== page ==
Coronavirus: what to know about insurance cover
It used to be said that when America sneezes, the world catches a cold. But as we wake up to the virulence of Covid-19, the knock-on contagion from China is stoking global fear. Fashion shows, sporting events and conferences are being cancelled or postponed, staff are being told to work from home,
and panicked consumers are stockpiling masks, medicines
and shelf-stable foods.
Travel and trade restrictions have been put in place, countries have increased surveillance at entry points, while business and leisure travellers are being advised either to cancel or delay their trips.
At the time of writing, the first case of coronavirus in South Africa had just been confirmed.
Old Mutual’s insurance spokesperson, Christelle Coleman, says: “Many companies are telling their staff ‘no business travel for at least the next six months’, and that private travel should only be in exceptional, life-or-death, cases.
“If you decide to cancel a trip, you typically get around 50% back of your ticket price. If the government issues a travel warning, or the airline cancels the flight, you’ll get 100% of your money back.”
Travel insurance covers all aspects of your trip, from cancellations to support services. For bookings to Covid-19 hot spots, you may be able to cancel your trip and receive a full refund. But if you’re cancelling simply out of coronavirus fears, the only travel insurance plans that are helpful are those that allow cancellations “for any reason” - although these can cost up to 75% of the plane ticket price.
This week, Hollard launched tailor-made coronavirus cover for travellers, named Covid-19, which adds Covid-19-related elements to Hollard Travel.
The additional cover reimburses clients for Covid-19 testing, flight and event cancellations, travel curtailment, flight delays due to medical emergencies on board, and penalties to change airline tickets.
Closer to home, how will you and your family be covered if you contract the virus?
“As a rule of thumb, your life policy should pay out if you die from something like the coronavirus in your home country,” says the chief executive of MiWayLife, Craig Baker. “You need to check for things like geographies that may be excluded by your life insurance policy and the type of work that you do if, for example, you have an occupation that could put you at high risk for something like the coronavirus.”
Typically, life insurers plan for epidemics and pandemic risks, says Marius Botha, the managing director of life insurer Stangen.
“Policies for our existing customers will not be affected by the outbreak,” Botha says. “But for new customers and sales, we’re working with our reinsurers to understand the progression of the disease. New clients must disclose if they might have the virus, so we can refer them for review. Coronavirus is an elevated or emerging risk - and we don’t believe in acting prematurely.”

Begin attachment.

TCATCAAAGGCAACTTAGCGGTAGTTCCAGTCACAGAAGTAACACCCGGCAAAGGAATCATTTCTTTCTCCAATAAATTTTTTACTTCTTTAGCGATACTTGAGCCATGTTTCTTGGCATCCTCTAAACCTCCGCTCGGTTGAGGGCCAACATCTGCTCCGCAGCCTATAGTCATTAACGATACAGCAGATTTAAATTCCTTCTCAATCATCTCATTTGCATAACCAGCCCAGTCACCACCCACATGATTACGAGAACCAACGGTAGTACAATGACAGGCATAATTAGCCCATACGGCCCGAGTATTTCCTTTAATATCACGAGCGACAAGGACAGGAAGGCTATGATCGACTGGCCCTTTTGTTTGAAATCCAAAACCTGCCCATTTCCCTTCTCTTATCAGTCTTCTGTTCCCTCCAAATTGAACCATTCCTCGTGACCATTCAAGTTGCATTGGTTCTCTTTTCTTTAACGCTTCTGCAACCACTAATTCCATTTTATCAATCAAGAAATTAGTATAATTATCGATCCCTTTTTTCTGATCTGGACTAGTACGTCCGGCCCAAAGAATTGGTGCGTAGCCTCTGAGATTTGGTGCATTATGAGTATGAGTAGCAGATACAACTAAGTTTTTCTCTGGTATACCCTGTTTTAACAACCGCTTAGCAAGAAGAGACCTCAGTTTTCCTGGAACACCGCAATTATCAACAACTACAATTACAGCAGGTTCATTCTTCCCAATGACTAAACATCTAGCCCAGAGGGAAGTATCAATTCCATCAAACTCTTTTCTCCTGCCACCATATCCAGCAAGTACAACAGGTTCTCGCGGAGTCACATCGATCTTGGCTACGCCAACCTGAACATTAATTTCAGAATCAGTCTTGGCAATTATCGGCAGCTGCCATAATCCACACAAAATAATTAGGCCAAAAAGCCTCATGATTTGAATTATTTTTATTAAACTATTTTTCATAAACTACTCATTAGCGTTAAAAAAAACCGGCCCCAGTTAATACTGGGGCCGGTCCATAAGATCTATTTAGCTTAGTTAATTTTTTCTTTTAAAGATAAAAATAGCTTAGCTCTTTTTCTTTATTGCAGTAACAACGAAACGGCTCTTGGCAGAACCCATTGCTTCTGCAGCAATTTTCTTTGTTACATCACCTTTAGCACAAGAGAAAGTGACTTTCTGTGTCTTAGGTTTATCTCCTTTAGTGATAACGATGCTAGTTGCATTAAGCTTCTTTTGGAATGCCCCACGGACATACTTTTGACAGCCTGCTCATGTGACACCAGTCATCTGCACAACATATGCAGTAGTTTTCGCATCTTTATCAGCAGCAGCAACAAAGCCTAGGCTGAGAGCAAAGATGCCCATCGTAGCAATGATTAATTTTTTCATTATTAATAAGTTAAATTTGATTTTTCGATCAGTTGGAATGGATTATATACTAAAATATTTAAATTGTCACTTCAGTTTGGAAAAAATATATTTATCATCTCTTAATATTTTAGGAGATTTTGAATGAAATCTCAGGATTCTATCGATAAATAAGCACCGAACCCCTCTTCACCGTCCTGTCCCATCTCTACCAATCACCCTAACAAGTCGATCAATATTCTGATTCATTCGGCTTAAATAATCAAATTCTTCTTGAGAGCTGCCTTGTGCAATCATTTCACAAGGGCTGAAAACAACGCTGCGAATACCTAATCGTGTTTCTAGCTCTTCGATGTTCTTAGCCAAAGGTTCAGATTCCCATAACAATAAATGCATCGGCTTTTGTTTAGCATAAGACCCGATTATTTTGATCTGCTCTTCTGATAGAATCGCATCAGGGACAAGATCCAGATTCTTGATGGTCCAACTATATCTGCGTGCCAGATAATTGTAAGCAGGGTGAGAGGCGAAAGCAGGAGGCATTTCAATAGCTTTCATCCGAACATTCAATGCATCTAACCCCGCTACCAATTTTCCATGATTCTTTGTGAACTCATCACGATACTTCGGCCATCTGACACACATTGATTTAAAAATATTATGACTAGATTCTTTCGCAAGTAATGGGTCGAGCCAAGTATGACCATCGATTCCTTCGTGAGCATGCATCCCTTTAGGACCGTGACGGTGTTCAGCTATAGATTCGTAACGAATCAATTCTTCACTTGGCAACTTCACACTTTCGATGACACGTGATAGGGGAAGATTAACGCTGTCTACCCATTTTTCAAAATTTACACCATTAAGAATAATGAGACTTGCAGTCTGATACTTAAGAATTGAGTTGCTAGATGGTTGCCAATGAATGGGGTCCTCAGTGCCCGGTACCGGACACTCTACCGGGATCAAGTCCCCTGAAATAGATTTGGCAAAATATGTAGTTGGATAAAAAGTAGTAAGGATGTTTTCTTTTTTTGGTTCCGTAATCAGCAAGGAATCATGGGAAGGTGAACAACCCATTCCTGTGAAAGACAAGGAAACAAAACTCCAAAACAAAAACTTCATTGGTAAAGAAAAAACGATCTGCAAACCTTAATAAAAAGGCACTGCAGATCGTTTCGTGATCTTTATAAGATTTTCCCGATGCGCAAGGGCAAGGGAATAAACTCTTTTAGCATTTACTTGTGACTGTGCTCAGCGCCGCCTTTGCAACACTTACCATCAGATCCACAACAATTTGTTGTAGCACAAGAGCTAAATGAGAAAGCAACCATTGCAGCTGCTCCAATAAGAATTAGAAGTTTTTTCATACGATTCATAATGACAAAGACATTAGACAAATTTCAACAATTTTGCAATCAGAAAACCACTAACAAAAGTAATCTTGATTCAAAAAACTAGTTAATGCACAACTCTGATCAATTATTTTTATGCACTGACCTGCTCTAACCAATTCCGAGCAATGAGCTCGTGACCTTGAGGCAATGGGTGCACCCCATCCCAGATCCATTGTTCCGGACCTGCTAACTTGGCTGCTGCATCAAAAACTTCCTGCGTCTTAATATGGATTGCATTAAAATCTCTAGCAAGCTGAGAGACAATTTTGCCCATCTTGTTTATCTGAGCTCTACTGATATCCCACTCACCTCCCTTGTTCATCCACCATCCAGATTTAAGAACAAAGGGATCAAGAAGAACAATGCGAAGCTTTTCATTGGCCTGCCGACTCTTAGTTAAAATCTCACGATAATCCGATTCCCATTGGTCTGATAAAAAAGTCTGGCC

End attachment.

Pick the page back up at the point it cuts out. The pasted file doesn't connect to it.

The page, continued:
For group benefits, employers must examine what occupational disability and business interruption plans are in place. Botha says if contracting the virus results in a temporary disability, and staff have used their sick leave, such products would pay out.
Medical scheme cover
To what extent will your medical scheme cover you?
In a recent release, Dr Sipho Kabane, the chief executive and registrar of the Council for Medical Schemes (CMS), says that if you contract the virus and it progresses to the extent that there are life-threatening complications, such as pneumonia and respiratory failure, you should be treated at a prescribed minimum benefit (PMB) level of care. This means that, subject to your medical scheme referring you to designated service providers, it will cover all costs from your risk benefit.
In cases of uncomplicated infection where there are no PMB-eligible conditions, the scheme may fund all healthcare costs according to its rules, the CMS says.
“All medical schemes are required by law to pay for the diagnosis, treatment and care costs of PMB conditions in full irrespective of plan type or option. They are not allowed to fund PMB conditions from a member’s medical savings account, as this is not in line with the PMB regulations,” says Dr Kabane.
He says high-risk individuals - members with pre-existing conditions such as pregnancy, diabetes mellitus, asthma, cancer, HIV and other immunosuppressive conditions - are urged to keep up with their routine medication and screenings. Individuals over the age of 50 and children under 10 years are also vulnerable.
“Of concern is the fact that the virus can be spread by individuals who show no symptoms of the infection,” says Dr Kabane.
“We therefore encourage all who have travelled to areas with confirmed cases, or have come into close contact with someone who has travelled, and thereafter experience flu-like symptoms and a fever, to seek immediate medical attention.”
Medical scheme members are encouraged to contact their schemes on their benefit option entitlements if they experience flu-like symptoms. All testing for the coronavirus should be referred to state laboratories, not private laboratories.